For some college students, their new freedom at the university may be the first time they have handled certain responsibilities. Many are new at managing money, their nutrition and health. While there are campus services available to assist students with juggling the new areas of responsibility in their lives, many students try to solve problems on their own.
In some areas, the students may be taking unnecessary risks, such as in the area of self-treatment for mental disorder symptoms. There is a trend among college students to self-diagnose and then treat what they suspect are symptoms of depression, insomnia or ADHD.
A recent study by Peterkin and colleagues (2010) looked at the widespread use of ADHD drugs to self-treat suspected symptoms of ADHD and to see if there is a large number of students who are exhibiting symptoms of ADHD and not seeking treatment from a doctor.
The researchers wanted to explore whether there was a connection between students using unprescribed ADHD medications, such as Ritalin, Concerta, and Adderall to improve academic performance, and undiagnosed ADHD.
A survey was issued to 190 college students who had volunteered to participate anonymously regarding cognitive performance enhancement. The survey asked students to report whether they had ever been diagnosed with ADHD and whether they had treated symptoms without a prescription.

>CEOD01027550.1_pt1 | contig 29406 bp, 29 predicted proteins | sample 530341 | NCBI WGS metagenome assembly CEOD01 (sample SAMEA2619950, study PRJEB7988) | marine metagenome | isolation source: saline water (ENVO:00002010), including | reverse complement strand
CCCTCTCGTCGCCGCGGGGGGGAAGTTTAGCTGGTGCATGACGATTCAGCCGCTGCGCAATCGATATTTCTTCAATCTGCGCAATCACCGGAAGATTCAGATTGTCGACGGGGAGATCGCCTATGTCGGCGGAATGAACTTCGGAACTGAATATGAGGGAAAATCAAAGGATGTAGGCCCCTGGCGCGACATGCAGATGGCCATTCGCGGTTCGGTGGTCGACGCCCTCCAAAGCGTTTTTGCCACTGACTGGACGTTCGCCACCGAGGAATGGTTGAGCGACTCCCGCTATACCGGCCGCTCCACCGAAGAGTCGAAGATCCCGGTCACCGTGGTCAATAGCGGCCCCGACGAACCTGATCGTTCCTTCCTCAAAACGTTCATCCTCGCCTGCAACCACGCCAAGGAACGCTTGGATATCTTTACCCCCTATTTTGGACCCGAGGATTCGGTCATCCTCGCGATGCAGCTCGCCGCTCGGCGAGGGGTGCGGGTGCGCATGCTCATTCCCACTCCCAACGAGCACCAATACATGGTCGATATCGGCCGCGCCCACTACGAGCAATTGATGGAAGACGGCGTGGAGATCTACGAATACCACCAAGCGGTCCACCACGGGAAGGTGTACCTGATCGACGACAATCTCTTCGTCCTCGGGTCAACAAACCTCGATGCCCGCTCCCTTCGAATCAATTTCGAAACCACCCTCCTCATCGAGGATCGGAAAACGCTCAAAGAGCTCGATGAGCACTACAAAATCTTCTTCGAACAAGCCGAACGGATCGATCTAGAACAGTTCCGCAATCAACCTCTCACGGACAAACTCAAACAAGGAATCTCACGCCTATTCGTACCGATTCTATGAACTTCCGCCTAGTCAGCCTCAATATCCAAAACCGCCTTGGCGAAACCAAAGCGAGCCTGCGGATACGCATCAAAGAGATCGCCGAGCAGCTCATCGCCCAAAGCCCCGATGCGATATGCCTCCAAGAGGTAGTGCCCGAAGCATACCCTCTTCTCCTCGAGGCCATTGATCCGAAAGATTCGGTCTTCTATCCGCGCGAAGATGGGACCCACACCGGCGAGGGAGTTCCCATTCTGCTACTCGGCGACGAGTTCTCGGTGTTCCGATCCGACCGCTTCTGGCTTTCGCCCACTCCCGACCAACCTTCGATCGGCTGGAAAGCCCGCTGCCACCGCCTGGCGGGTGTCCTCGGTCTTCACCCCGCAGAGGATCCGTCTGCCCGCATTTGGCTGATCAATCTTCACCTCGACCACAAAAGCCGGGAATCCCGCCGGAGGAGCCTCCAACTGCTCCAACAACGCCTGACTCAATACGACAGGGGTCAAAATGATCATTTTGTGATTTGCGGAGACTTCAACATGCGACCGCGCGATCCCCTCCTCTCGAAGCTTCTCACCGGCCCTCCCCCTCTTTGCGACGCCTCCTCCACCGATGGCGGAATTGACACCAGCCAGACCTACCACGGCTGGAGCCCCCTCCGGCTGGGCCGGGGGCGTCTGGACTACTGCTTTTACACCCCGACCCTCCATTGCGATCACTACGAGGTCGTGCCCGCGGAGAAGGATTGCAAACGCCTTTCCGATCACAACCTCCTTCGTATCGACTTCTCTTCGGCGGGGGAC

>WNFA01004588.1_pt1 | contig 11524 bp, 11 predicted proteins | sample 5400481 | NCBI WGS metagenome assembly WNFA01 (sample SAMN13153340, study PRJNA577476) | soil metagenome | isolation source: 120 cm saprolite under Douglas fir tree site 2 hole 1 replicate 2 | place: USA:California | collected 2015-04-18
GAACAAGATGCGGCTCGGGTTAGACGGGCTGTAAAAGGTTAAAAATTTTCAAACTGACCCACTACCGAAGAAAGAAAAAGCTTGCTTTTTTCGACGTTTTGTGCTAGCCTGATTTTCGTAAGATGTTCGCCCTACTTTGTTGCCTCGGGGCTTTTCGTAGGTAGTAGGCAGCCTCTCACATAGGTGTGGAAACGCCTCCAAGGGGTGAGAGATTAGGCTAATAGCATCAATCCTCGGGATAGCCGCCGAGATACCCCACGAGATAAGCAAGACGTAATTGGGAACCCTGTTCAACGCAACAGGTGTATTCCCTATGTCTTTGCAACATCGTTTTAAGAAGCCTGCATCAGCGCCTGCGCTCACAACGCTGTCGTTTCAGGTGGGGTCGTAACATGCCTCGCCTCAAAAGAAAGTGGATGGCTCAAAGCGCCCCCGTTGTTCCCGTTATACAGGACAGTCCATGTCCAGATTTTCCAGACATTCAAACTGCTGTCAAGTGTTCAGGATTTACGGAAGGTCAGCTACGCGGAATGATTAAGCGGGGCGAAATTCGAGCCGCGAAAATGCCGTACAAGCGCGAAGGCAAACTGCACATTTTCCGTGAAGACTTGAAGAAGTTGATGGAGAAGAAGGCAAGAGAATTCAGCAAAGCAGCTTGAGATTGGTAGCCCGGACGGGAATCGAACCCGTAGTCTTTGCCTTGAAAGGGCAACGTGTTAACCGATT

The survey’s measures included the World Health Organization Adult ADHD Self-Report Scale, which is 97.9 percent accurate in identifying ADHD symptoms.
The results of the survey showed that those who used ADHD medication without a prescription were 7 times more likely than participants who did not use the medications to exhibit ADHD symptoms. 70 percent of students who used ADHD medications without a prescription showed ADHD symptoms, while only 30 percent of those who did not use the medications showed symptoms.
The study’s results may be limited because the recruitment methods used flyers that advertised that they were looking for people interested in cognitive performance enhancement. This method may have oversampled students who use medications to improve academic performance.
The results of the study indicate that there may be an increased need for promotion of health services available on campuses. Students may need more encouragement to use student health services to diagnose symptoms of ADHD, where healthcare providers can not only diagnose their problems, but also educate the student about the dangers of self-medicating and sharing prescription drugs with other students.